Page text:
Food Challenge Precautions Top

Before performing any food challenge a tough discussion must be undertaken with patient and/or guardian. The purpose of the procedure must be explained including a discussion of both beneficial and potential adverse reaction. The procedure should be done where management of anaphylaxis can be assured.

Open food challenge

In the open challenge, the patient ingests the suspected food and is observed for reaction. Both patient and observer (physician) are aware of the content of challenge.

Single blind challenge

Single blind challenge differs in that the patient is unaware of what he/she is eating. If these diagnoses are done in an office or hospital setting, environmental factors which could influence the outcomes of the challenge can be accounted for, psychological factors can be reduced, but subjective attitudes cannot be eliminated.

Double blind placebo controlled food challenge

DBPCFC is the state of art technique to confirm the adverse reaction to foods. This is the "gold standard" by which all studies of FA should be justified. It is also a practical procedure by which practicing allergist can accurately diagnose adverse food reaction with minimum preparation. DBPCFC is the only reliable method to confirm a suspected diagnosis of FA. [28] The double blind challenge with placebo control, where neither patient nor observer is aware of the contents of the challenge, can control for psychological factors of patients and physician bias.

In the developing recipes for DBPCFC some general principles are to be observed. [29] The concentration of suspected agent hidden in the food should be as high as possible without being detectable; the use of any ingredient, other than the active agent, that could provoke any undesirable reaction should be avoided: The same ingredients should be used in both the active and placebo food. Beside taste and smell, the texture of offending food, that is, granularly, fibrousness, and fluidity should also be taken into account.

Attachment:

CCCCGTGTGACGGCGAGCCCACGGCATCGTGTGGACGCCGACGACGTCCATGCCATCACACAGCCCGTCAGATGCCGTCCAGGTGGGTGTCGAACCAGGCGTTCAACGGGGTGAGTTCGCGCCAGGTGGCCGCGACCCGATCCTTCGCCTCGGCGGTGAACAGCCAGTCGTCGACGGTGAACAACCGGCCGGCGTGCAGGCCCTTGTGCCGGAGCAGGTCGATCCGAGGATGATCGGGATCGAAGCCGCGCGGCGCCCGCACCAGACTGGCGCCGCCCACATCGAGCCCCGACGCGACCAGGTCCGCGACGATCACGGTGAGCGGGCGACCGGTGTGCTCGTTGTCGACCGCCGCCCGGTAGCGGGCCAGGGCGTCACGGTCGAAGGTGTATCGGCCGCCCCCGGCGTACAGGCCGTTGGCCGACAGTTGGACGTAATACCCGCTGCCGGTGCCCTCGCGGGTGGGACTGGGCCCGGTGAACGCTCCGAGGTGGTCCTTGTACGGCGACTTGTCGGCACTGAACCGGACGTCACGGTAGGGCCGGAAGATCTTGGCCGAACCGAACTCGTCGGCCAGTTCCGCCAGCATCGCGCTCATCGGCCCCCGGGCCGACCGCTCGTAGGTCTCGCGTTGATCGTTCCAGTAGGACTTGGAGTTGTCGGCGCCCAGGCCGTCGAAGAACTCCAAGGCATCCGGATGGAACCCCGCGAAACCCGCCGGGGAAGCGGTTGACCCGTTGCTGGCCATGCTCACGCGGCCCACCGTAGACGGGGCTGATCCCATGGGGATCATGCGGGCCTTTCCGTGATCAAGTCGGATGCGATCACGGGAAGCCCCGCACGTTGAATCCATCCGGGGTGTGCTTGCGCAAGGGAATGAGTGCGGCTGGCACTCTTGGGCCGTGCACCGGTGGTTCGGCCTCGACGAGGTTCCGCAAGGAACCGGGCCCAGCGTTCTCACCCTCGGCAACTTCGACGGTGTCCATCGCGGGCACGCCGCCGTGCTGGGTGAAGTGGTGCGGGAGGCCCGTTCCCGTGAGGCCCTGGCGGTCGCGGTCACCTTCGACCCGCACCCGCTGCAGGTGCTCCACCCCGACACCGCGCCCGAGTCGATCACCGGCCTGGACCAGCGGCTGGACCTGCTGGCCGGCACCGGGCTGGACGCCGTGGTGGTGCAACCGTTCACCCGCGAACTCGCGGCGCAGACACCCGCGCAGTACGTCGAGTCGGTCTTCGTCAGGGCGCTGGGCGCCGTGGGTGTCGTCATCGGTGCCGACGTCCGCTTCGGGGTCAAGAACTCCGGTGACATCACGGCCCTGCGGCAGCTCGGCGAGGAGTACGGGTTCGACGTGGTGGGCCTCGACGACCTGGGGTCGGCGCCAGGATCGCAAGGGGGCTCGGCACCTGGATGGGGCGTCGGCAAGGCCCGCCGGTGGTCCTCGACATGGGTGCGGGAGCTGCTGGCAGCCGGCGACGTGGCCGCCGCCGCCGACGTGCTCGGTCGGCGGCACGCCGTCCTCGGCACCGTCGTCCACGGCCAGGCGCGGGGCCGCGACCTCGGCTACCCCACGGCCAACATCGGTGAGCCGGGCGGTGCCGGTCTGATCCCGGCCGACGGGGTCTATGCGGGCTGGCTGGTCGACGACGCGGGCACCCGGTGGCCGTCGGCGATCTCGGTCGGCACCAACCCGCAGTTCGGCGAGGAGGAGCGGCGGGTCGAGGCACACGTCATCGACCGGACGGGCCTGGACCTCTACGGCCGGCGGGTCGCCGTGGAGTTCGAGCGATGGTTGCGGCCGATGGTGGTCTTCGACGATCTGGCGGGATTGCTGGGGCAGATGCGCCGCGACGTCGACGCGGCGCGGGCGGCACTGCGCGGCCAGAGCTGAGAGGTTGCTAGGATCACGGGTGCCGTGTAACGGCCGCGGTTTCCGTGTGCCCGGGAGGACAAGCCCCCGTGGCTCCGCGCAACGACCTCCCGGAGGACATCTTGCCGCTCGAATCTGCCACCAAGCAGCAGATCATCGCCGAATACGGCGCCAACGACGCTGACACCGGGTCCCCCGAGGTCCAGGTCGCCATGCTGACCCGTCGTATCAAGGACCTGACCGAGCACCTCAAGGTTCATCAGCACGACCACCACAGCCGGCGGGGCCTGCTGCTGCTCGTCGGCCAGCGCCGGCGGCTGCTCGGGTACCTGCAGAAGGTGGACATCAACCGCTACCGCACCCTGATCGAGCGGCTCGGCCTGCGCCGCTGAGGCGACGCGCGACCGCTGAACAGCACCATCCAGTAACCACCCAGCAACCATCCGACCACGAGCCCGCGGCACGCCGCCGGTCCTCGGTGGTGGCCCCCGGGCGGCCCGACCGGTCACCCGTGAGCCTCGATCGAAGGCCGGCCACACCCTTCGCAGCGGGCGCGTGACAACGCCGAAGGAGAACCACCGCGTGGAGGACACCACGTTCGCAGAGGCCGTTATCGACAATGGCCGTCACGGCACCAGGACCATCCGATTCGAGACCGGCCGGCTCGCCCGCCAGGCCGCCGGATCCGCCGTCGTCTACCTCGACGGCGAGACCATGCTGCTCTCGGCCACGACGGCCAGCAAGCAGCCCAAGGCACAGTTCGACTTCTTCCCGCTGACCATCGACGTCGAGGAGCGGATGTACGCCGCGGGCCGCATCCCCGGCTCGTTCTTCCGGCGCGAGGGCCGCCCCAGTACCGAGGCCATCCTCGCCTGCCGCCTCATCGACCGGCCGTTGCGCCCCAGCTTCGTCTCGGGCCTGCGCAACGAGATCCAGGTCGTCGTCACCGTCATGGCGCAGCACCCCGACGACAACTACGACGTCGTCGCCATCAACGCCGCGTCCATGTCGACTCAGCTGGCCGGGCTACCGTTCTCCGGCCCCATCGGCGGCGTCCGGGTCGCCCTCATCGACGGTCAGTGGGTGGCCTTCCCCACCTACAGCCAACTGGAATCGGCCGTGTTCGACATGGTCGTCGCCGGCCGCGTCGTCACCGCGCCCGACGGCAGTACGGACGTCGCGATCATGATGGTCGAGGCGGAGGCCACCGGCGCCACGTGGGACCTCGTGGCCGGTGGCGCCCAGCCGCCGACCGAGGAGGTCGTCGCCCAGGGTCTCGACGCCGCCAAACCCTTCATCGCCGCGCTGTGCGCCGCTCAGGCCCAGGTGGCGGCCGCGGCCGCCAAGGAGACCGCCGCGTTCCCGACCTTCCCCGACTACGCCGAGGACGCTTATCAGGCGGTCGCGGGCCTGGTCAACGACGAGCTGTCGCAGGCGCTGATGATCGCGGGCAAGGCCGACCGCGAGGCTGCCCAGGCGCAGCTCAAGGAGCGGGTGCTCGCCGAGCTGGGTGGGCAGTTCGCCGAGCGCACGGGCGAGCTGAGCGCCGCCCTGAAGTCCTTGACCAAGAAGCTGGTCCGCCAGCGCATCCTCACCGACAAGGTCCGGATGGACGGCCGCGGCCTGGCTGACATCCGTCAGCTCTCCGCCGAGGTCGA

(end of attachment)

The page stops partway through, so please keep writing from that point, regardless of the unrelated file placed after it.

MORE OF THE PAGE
List of Ingredients in Recipes for DBPCFC Top

The advantage of dried food cannot be overstated because of their convenience and easy storage. Such foods as grains (wheat, rice, barley, corn, soya, etc.) are available as flour or meals. Nuts and legumes may be purchased and powdered. Dried milk and usually dried egg white are not difficult to find out.

Fish may be problem to prepare; they may be dried and hidden in the vehicle. Being their strong test, masking may be incomplete. However, capsules often help to mask the taste. [Table 2],[Table 3],[Table 4],[Table 5] and [Table 6] shows recipe for DBPCFC with fresh fruit, vegetable, nuts, and milk. [30]
Table 2: Milk and curd

Click here to view
Table 3: Nuts

Click here to view
Table 4: Fruits (Fruits tested: Raw apple, pear, peach, plum, tomato, banana, orange, lemon, grapes, etc.)

Click here to view
Table 5: Green leafy vegetables

Click here to view
Table 6: Dry foods (rice, wheat, oat, rye, barley, corn, soy, etc.)

Click here to view


In DBPCFC the principle is to administer the challenge to the patient objectively to duplicate the conditions of timing and quantity noted in the history. Therefore, any vehicle used must allow for a truly blind challenge, masking smell, flavor, and texture of the food. The vehicle must be able to accommodate enough food in a small quantity so that multiple challenges during a few hours may be administered.

Capsules are preferred vehicle for most of investigators. Capsules have the advantage because a fairly large amount of food can be thoroughly hidden in a small space. For example, a whole egg, when dried, weighs about 5 g and this amount can be placed in about 10-15 capsules. Foods are packed into capsules by hand and excess food wiped from the outside of capsule. Placing all capsules in powdered sugar before wiping clean ensures a similar taste of both food and placebo capsule.